The Forty-Four, where Julian takes Kate on their first possibly-date-maybe does not exist at all. When I was at university, I had a friend whose long-term dream (after going to the City and making a pile of money) was to retire young and open an all-night jazz-and-pudding bar. He was convinced that there was a market for it. I was less convinced, but I liked the idea so much that I felt it deserved to exist somewhere, if only in fiction. I spent quite a long time trying to decide a good name for an all-night jazz and pudding club and in the end decided to name it after the 44 Blues (which yes, is technically a blues number rather than a jazz number). It is this song that Kate is referring to when she talks about “one of those songs about a guy who shoots his wife and then feels bad about it.”
Kate first meets Tara at the Dorchester, which is of course a real hotel. The suite she is being photographed in is a real suite, which I looked up on the internet because there’s no way I’m rich enough to rent out penthouses in posh hotels just for research (or for any reason really). Nor do I have the guts to bluff my way in pretending to be a reporter. From what I could see, however, the penthouse suite in the Dorchester really does have a balcony bigger than Kate’s flat which really does have an honest-to-God fountain on it.
The Vane-Tempests’ ancestral seat of Safernoc Hall is entirely made up (although it’s sort of cobbled together from bits and pieces of every stately home I’ve ever visited). The title itself is a spin on a real English Viscounty. Safernoc is the old Anglo-Saxon name for the forest of Savernake (which is actually in Wiltshire). This all came about because I wanted the werewolf families to specifically be marquesses (or rather marchionesses, the title like the lycanthropy passing down the female line) because their lands bordered onto areas of otherworldly incursion, making their lands technically Marches and their proper title therefore Marchioness. Unfortunately there aren’t that many Marquessages in the UK, and the one I found fit best was the Marquessage of Ailesbury. One of the subsidiary titles of the Marquess of Ailesbury (currently the Earl of Cardigan in real life) is Viscount of the Forest of Savernake, and it struck me that being viscount of an actual forest was a completely perfect title for a werewolf. So I rolled the name back to its Anglo-Saxon root, giving Safernoc Forest and the adjoining Safernoc Hall.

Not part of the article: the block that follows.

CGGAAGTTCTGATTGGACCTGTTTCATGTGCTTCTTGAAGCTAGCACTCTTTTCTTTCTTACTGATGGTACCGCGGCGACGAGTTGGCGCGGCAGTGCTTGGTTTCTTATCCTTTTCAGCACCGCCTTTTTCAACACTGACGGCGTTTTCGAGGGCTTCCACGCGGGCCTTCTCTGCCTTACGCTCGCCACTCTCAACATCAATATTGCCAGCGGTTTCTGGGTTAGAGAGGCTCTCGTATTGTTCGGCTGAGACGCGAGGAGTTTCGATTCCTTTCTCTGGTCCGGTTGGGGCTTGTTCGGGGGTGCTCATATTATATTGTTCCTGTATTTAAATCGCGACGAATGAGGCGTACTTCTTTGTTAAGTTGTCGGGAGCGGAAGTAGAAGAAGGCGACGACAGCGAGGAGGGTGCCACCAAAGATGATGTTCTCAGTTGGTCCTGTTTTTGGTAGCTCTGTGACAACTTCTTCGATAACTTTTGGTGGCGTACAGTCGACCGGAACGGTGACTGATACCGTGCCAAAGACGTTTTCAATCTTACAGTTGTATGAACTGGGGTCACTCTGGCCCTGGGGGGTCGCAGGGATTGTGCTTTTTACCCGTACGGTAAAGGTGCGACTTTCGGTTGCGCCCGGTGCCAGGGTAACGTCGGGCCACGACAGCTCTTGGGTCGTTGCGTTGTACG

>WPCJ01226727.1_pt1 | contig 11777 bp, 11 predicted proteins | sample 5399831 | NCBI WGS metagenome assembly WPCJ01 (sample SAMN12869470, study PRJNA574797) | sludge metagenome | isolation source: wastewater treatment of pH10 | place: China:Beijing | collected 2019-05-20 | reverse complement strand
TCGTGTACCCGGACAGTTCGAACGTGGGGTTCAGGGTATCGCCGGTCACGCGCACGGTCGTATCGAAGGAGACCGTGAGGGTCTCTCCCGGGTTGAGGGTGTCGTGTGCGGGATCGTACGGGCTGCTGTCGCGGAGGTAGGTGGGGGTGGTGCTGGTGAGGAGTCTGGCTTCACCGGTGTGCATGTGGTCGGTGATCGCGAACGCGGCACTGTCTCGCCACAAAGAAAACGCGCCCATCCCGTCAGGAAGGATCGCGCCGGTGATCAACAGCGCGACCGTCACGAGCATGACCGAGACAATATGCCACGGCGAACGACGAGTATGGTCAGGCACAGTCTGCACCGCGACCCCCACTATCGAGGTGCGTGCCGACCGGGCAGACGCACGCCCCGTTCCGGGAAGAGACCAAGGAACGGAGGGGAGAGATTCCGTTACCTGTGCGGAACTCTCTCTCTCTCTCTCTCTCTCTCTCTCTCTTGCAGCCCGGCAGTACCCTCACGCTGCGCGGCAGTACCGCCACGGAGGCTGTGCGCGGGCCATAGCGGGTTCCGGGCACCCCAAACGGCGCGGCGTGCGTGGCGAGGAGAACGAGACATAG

Streets and Walks
I haven’t actually lived in London for a while, and so a lot of my research for the street scenes was done on Google Streetview. I know London quite well in the abstract sense that I know what the city feels like, but I’ve been away for long enough that I couldn’t tell you where all the KFCs are, and Streetview helped with those kinds of details.
There are a couple of (mostly mage-related) scenes where Kate goes on quite long walks through the streets of London. The first, starting at the graffiti-festooned pillars under the National Theatre and then proceeding along rows of commercial streets and ending outside a Pret a Manger is perfectly traceable on Streetview and quite walkable in real life. So is the path she walks through Tottenham when she goes to try and stop the showdown between Julian and Nimue. The community centre where Nimue holds court in the book is also a real place, although it’s actually a Christian Centre in the real world – I secularised it for the book because I didn’t really think a bunch of occultists would be hanging out in a specifically religious building.